In a post-labor world, it's not at all clear that monetization is unsustainable. All money is debt, yet no one complains that commerce itself is "unsustainable," even though the debt outstanding in 2012 is considerably greater than that outstanding in 1789. Why is that not "unsustainable"? Monetization by the Fed is no different, in this particular regard, from fractional reserve banking. Bankers create money out of thin air because there is value for it to buy. There is no reason that the government could not do likewise. Yes, it is possible to print TOO much money, and we need a governmental technology for preventing that. The semi-independent central bank is the current iteration, and it may continue to be such so long as currency stability remains in its mandate. The unemployment part of the mandate probably has to go, though.
That was 4 years ago, and today I am more certain than ever that Mr. Kramer was right. My objectivity won out over my dogmatic belief in the old system. The evidence is simply too overwhelming to conclude otherwise. We can no longer depend on a wage earner driven economy. But, can we REALLY move even further in the direction of a national welfare state?
Of course we can. In fact, we've already implemented a good portion of the model for doing so with the massive fiscal stimulus we've engaged in since the end of the Great Recession coupled with the Fed's QE policy. Did that plan work? Damned right it did, and that too is a blasphemous statement to make in the world I grew up in. In fact, I have been as vocal as most on pointing out the flaws in both fiscal and monetary policy since the Great Recession. But, I have also held on to my objectivity in the sense that I have pointed out time and again that the alternative to these policies would have been a lengthy depression. I have used this chart on a number of occasions to make that point:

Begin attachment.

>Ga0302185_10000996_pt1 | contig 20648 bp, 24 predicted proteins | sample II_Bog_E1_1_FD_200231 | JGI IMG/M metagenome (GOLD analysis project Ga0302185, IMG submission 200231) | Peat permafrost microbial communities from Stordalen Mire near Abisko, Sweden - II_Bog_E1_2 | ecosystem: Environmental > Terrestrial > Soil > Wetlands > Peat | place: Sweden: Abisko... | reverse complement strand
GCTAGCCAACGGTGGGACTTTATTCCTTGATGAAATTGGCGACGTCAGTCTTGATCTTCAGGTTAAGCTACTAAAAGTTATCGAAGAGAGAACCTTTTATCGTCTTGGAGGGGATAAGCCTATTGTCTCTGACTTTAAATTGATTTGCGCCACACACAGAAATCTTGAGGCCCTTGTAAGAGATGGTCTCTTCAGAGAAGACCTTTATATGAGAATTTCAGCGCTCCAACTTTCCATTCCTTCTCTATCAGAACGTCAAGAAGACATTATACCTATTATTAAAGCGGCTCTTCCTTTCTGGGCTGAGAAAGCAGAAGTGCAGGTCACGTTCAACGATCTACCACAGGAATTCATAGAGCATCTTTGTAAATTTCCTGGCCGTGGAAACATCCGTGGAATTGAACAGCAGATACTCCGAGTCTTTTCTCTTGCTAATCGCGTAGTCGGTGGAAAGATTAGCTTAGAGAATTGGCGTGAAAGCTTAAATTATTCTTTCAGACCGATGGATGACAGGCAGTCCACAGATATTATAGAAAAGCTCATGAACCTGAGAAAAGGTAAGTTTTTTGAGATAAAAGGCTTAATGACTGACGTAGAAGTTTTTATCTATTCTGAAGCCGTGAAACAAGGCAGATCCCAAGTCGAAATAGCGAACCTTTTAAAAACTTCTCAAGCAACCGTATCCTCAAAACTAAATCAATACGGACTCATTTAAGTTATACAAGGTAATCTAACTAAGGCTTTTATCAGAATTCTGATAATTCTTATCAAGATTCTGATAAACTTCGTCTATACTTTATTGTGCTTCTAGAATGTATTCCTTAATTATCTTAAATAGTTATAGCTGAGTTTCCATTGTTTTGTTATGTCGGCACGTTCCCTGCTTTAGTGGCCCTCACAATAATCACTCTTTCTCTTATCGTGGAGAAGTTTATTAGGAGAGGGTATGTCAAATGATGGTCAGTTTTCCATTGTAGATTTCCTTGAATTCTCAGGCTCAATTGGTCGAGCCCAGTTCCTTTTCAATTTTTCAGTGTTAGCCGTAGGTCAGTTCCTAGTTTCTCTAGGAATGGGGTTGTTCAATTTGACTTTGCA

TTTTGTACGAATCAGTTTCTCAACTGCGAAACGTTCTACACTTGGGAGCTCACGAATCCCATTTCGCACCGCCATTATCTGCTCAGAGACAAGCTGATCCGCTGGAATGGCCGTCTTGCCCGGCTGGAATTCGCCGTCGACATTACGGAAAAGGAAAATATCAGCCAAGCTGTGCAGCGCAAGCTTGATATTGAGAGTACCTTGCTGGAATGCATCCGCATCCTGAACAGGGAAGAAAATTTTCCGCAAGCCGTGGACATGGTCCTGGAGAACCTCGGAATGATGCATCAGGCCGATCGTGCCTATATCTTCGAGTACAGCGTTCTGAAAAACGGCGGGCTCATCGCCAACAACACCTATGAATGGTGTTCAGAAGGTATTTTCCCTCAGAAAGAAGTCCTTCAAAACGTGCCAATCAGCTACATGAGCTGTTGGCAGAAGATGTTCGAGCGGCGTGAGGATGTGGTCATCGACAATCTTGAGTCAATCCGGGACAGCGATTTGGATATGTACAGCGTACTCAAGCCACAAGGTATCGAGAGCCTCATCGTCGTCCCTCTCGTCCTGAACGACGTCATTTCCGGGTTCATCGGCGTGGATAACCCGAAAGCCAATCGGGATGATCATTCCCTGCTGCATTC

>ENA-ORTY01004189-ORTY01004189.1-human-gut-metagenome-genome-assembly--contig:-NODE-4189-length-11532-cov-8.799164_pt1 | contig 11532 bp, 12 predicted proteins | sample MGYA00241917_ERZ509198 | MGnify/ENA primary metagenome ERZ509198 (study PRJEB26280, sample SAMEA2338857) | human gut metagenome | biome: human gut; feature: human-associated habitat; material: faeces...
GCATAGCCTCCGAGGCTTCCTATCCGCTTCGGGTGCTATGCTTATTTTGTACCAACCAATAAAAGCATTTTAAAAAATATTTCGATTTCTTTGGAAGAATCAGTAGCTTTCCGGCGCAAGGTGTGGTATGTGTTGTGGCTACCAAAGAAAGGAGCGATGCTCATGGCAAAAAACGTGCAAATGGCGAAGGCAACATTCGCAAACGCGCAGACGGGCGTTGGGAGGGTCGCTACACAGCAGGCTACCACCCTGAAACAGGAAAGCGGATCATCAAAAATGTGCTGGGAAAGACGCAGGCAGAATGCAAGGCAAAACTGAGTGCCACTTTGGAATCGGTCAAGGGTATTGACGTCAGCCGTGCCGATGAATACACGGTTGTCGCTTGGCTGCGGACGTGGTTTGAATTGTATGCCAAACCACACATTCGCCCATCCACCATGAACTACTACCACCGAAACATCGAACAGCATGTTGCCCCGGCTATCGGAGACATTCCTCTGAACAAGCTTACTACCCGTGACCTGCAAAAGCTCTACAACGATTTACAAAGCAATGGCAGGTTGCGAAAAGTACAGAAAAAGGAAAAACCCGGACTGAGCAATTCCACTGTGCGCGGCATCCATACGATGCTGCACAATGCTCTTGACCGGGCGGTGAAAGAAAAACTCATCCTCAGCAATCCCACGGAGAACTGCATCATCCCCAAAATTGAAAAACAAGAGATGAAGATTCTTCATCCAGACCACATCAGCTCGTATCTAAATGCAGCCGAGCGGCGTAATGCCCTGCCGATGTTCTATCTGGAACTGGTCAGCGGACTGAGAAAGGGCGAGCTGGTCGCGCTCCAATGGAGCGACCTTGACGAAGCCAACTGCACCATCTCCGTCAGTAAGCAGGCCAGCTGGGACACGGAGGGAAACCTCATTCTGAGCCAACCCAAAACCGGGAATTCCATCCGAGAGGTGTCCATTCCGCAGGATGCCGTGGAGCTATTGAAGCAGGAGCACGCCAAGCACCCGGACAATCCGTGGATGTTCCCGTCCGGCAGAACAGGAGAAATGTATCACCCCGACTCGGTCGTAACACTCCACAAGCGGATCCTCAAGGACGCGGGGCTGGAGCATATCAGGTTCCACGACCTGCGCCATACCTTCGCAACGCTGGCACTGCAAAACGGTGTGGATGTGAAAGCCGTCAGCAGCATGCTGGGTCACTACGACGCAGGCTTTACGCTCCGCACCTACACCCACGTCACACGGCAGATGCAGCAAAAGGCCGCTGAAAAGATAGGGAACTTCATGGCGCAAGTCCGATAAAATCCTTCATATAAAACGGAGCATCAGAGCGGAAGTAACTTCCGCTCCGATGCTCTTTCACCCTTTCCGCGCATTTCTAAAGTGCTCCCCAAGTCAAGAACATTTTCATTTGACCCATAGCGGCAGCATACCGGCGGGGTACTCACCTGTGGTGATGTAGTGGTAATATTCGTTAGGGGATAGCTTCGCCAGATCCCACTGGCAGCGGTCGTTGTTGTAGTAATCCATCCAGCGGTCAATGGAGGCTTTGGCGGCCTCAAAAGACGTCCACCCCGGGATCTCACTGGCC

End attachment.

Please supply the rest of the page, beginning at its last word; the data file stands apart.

We keep on asking the question - is fiscal and monetary policy working? And, based on most of the metrics we look at, in particular, from an historical perspective, we keep on coming up with the same answer - NO. Really? The chart above suggests otherwise. Granted, GDP growth has slowed dramatically, but it has remained modestly positive. Without massive levels of government spending that would not be the case as the chart above shows. In fact, we would have been in depression since the turn of the century, and it would have been much worse than the chart suggests.
When any government body pays wages, or buys goods and services, it impacts society as a whole in a positive way. If the US government buys a fleet of automobiles it helps those who earn a wage building automobiles, and that helps all of us as that wage earner might spend his wages on something we make. When a government employee buys a computer, a house, a car that helps all of us.